Well, enough of my grumbling. Greetings from Wihan, Byron and myself. John.
01/08/2011, South Atlantic
We arrived in James Bay, St Helena, at 07:00 UTC on Saturday. It took three tries before we were safely anchored and could shut down the engines. The saying goes "third time lucky" - don't believe it, as it turned out very unlucky for us, which I will explain later in the blog entry.
Having been to St Helena so many times before, a person tends to build friendships with the island folk which, I must point out, are the most friendly people I have ever come across. A few days before arriving, I had emailed Barry Williams, the Harbour Master, and informed him that I would be arriving on a Saturday morning when all the clearing-in facilities would be closed, and asked his permission for us to come ashore on arrival. It had been approved and the ferry service, immigration office and customs office had been informed. Two other yachts which arrived over the weekend were informed that they had to stay aboard their vessels until Monday morning - we also had to go through the formalities in Monday.
So, Saturday morning I introduced Byron and Wihan to the town and some of the local folk after a good breakfast at Ann's Place, the local yachtie restaurant. Arrangements were made to borrow Mikes car on Sunday morning and do a tour of the island, which is only about 10 by 15 kilometres. Byron and Wihan climbed Jacob's Ladder, a 699 very steep stairway from the town to the village at the top of the hill, and then, after a couple of beers at a local pub with Mike (Mike owns the local independent radio station and newspaper), it was back to the boat on the ferry for an early night to catch up on sleep lost the previous night.
Sunday started with a good breakfast on the boat before calling the ferry and going ashore to get Mikes car and do the island tour, which took us until after 2pm, when we arrived back in Jamestown and had a couple of beers before heading back to the boat to do some repairs to our roller-furller. The boat work took a bit longer than anticipated and thus we cooked up our supper on board and again had an early night.
Monday morning had us visiting immigration, the harbour office and customs, where we checked both in and out at the same time after being fleeced of 63 UK Pounds in fees. The lads did some shopping for the boat after which it was back to the boat to prepare for our departure. A fellow delivery skipper was on one of the other boats that had arrived over the weekend and we arranged for an early supper on shore before going back to the boat and departing on our next leg of the delivery.
The departure was not to be! We attempted to raise the anchor but could not - we appeared well attached to the bottom of James Bay! So, as it was already dark, we turned in for another early night and left the problem for the morning.
Tuesday morning had us again spend a few hours trying to raise the anchor, to no avail. I then got hold of Craig Yon, a qualified diver, to have a look at what we had hooked. The report was we were wrapped around both an old fisherman's anchor from the 1800's and a more modern engine block from a truck. Further arrangements were made for Craig to organise a second diver to assist him in cutting away our anchor chain and then retrieving the anchor and remaining chain - we would loose about five metres of chain in the process. This was done and only at 16:30 were we able to retrieve our anchor and chain and head for the horizon and start on the long 1850 nautical mile next leg of our delivery, which will take us to the coast of northern Brazil. And you do not want to know the cost of two divers for the better part of the day! "Ah", I hear you say, "yes we do!". A jaw breaking "just bring us some biltong on your next trip". Thanks Craig and Keith, the biltong will be delivered at the beginning of November!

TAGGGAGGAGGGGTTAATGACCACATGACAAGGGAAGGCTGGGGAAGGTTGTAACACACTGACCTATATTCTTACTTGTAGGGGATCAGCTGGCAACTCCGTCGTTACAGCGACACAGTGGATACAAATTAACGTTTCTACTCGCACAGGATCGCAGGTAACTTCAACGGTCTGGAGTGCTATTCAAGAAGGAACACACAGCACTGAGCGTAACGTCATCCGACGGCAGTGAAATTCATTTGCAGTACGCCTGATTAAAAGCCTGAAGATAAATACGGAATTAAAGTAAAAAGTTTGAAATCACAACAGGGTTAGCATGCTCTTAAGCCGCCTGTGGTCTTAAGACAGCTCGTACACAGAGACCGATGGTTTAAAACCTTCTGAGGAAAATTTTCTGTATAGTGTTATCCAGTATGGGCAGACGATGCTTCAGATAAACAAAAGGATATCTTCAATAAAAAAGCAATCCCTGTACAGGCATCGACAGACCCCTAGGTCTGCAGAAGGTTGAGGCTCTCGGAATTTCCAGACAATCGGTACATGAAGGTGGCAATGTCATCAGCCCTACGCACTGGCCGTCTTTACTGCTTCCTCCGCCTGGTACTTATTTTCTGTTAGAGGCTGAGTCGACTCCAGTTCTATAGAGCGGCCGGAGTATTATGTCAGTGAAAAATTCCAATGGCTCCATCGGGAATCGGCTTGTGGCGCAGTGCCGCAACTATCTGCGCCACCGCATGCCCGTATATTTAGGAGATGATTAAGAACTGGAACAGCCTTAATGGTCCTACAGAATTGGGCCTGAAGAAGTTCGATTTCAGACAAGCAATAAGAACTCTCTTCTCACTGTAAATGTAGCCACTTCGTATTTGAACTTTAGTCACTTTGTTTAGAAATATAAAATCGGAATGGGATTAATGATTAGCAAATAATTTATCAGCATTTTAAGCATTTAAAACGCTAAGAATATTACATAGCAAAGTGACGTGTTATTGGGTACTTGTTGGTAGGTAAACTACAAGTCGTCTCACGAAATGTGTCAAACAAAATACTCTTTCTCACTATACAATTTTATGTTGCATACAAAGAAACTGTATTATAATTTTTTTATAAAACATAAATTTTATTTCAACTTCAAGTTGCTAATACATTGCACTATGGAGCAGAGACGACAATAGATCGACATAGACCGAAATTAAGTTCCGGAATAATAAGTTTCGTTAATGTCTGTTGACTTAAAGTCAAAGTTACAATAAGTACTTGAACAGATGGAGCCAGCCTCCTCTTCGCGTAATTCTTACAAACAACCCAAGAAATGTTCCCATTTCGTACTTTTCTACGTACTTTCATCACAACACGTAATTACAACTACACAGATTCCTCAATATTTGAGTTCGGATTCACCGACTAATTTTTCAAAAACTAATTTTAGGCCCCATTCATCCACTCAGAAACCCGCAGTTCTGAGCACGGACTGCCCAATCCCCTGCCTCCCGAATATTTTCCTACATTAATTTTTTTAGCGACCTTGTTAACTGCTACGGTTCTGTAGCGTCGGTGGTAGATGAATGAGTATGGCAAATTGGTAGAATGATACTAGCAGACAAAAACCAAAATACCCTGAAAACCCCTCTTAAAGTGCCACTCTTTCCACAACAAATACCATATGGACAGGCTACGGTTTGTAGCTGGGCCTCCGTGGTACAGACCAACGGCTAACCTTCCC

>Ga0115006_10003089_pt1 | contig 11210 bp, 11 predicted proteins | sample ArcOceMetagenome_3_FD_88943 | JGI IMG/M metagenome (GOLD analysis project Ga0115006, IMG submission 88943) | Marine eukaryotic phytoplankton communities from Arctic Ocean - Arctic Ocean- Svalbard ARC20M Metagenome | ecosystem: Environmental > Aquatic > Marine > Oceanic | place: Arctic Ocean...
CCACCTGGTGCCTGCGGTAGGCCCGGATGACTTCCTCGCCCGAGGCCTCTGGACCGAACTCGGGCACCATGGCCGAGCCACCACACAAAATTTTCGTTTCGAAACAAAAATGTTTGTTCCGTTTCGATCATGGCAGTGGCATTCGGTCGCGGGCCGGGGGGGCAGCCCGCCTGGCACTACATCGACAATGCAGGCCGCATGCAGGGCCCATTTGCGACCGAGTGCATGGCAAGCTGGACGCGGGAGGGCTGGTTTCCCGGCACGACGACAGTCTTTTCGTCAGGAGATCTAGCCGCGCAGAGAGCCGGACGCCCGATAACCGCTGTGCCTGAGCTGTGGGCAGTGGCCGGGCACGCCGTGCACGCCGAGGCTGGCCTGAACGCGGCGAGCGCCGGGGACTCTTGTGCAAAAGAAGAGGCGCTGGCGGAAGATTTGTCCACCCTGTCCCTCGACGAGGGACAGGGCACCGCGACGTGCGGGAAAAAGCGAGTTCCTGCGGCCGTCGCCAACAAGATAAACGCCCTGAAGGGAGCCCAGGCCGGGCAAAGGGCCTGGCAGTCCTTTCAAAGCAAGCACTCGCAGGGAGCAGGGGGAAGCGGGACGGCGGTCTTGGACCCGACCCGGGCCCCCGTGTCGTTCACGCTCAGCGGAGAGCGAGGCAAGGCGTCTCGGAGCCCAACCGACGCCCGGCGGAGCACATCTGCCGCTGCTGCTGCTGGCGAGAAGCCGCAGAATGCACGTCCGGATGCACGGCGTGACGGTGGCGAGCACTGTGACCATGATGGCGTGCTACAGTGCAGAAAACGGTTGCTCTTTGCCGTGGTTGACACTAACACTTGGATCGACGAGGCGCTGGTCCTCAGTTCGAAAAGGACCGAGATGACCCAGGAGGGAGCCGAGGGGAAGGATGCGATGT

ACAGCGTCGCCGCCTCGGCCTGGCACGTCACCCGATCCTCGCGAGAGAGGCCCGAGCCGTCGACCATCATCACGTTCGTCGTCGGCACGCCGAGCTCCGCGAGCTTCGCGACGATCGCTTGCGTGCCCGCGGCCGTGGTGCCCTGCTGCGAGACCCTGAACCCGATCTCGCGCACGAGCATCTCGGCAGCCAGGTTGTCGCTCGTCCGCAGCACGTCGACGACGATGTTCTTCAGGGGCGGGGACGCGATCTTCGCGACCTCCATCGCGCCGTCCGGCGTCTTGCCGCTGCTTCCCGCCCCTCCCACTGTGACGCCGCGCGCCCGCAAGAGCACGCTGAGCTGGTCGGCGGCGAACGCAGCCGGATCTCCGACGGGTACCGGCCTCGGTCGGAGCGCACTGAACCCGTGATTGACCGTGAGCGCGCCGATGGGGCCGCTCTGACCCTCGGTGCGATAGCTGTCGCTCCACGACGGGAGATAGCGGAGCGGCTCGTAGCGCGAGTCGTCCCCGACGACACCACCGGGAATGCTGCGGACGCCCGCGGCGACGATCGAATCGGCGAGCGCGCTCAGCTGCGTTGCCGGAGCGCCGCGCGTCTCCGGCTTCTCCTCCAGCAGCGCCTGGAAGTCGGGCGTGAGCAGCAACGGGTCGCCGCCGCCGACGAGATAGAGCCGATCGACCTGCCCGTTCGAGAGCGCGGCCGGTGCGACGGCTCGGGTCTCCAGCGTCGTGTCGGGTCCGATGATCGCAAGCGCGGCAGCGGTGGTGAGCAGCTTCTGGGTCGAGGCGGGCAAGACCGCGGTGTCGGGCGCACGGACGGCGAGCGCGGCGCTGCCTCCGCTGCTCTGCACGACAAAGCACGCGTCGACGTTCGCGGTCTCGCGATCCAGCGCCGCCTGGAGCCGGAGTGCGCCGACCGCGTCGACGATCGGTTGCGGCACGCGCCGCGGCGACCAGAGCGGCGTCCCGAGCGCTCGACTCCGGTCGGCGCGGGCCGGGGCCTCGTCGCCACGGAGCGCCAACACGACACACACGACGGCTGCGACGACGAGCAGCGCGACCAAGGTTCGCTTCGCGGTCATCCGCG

So, until the next blog entry, greetings are sent, as usual, from Wihan, Byron and myself, John.
28/07/2011, South Atlantic
I have titled this blog entry after the military command to revert to how you were before something happened. In our situation, it means we are now cancelling the change of destination to Fort Lauderdale and reverting to our original destination of Tortola. We are also "taking our foot off the gas" and sailing the boat as it was intended, as there is no further desperate rush to get there, although we are still proceeding at an above normal speed.
So, we have a little niggle with our roller-furler and are now going to make a quick stop in St Helena so that we can undertake the necessary repairs in the shelter of James Bay. We have already braved the choppy seas and serviced both engines - actually, that should read "Byron braved the choppy seas and serviced both engines".
Over the past week we have not put any effort into trying to catch any fish as our effort has been put into keeping the boat moving as fast as possible. But, from today, the lines are out at sunrise and will be put back at sunset. Unfortunately, we have missed the area of the long-fin tuna and are now in an area where the Bonita is more common, with the occasional yellow-fin tuna or Wahoo found. Bonita is not the best fish to eat, other than in the form of "tuna-mayo" or as fish cakes. And talking of fish, we have yet to see any flying fish. I think the water is still too cold for them and we will most likely start seeing them after St Helena when we start getting the warmer equatorial waters.
During the past week we have been freezing - it has really been colder this trip than previous ones at this time of the year. The news from back home is that the South African interior has also been suffering, with unusual snow falls in the interior of the country. As we get closer to the equator, things should start to improve and night watches especially, should become more pleasant.
During the early hours of Wednesday morning we passed over the Greenwich Meridian and thus entered the Western Hemisphere. Wihan has made an Atlantic crossing before but this is the first time that Byron has crossed the meridian. We had a small celebration but await the "big one" when we cross the equator, which will only happen when we are off the Amazon delta in a few weeks time. At the moment our clocks are set for UTC or GMT and we are thus two hours behind South African Standard Time, with another four time changes to go before our arrival in the Caribbean.
All is well on board and we all send greetings. John.